Restricted securities are basically those which are first issued in a private placement exempt from registration and which bear a restricted legend. Securities which are acquired from the issuer or an affiliate in a transaction or chain of transactions not involving any public offering, are also deemed restricted securities for purposes of Rule 144, whether or not they bear a restrictive legend.
Basics of Rule 144
Rule 144 is used for sales of restricted stock by any person and for sales of restricted and non-restricted stock by an affiliate. The conditions which must be met to comply with under Rule 144 concern available information, the length of time the person has owned the securities, and the amount of securities sold.
First, adequate current public information regarding the issuer must be available. Generally, this requires the issuer meeting the reporting requirements of the Securities Exchange Act of 1934 (the "Exchange Act") for at least 90 days before the proposed sale and filing all required reports during the 12 months preceding the sale (or such shorter period that the issuer has been subject to filing requirements).
Second, generally, the securities must be fully paid for and beneficially owned for a period of at least one year prior to sale. There are extensive rules concerning when one may "tack" onto his own holding period the length of time a previous owner held the securities. The holding period requirement does not apply to affiliates selling unrestricted securities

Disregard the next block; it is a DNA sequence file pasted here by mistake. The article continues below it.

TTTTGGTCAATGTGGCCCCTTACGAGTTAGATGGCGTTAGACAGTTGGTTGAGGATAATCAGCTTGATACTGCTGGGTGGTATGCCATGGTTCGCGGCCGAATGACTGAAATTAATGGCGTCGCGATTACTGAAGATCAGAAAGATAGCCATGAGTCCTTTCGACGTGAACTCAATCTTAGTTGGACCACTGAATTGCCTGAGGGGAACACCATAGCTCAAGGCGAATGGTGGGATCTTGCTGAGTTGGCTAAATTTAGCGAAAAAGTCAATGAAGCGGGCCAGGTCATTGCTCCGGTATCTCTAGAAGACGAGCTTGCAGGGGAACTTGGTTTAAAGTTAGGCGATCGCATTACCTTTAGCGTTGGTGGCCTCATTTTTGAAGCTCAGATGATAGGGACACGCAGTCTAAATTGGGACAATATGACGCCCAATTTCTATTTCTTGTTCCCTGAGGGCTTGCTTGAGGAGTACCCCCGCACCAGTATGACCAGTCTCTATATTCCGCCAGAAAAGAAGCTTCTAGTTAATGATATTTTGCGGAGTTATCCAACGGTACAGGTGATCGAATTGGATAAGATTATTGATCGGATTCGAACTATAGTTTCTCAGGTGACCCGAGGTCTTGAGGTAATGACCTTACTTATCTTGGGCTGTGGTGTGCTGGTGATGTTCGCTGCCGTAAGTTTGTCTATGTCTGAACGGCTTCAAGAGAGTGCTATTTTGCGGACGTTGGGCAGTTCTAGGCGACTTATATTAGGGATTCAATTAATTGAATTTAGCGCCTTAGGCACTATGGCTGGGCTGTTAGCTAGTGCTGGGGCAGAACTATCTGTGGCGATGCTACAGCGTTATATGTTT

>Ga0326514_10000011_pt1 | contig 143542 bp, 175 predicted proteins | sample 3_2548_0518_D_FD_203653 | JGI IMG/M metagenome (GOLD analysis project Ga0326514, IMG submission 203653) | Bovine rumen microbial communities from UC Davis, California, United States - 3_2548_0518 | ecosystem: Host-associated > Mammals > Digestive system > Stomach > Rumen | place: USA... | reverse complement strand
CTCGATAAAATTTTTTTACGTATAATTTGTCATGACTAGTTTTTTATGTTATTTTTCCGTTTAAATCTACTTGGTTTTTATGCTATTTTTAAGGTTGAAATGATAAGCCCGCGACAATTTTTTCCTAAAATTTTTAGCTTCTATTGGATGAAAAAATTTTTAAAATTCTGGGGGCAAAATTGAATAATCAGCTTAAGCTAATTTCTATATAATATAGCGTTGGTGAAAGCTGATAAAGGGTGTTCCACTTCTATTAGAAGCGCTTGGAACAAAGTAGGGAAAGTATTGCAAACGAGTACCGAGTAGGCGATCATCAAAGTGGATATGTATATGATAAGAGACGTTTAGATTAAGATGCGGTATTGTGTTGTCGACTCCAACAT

Third, the amount of securities that may be sold under Rule 144 during any three-month period is the greater of 1% of the class of securities outstanding or the average weekly reported volume of trading in the securities during the four calendar weeks prior to the filing with the SEC of Form 144, Notice of Proposed Sale. It should be noted that there is no volume of trading reported on the OTCBB. In calculating the maximum number of shares that may be sold, the seller must deduct the number of shares he has sold, as well as the number of shares sold within the prior three months by (1) relatives who share the same household; (2) any trust or estate in which he owns or such relatives collectively own 10% or more of beneficial interest or serves as trustee, executor or similar capacity; (3) any corporation or entity in which he owns or such relatives collectively own 10% or more of the beneficial interests; (4) a party to whom he donated or pledged any such shares as a gift or in pledge for a loan; and/or (5) a party selling in concert with him her. Sellers acting in concert are treated as one in determining the number of shares that can be sold.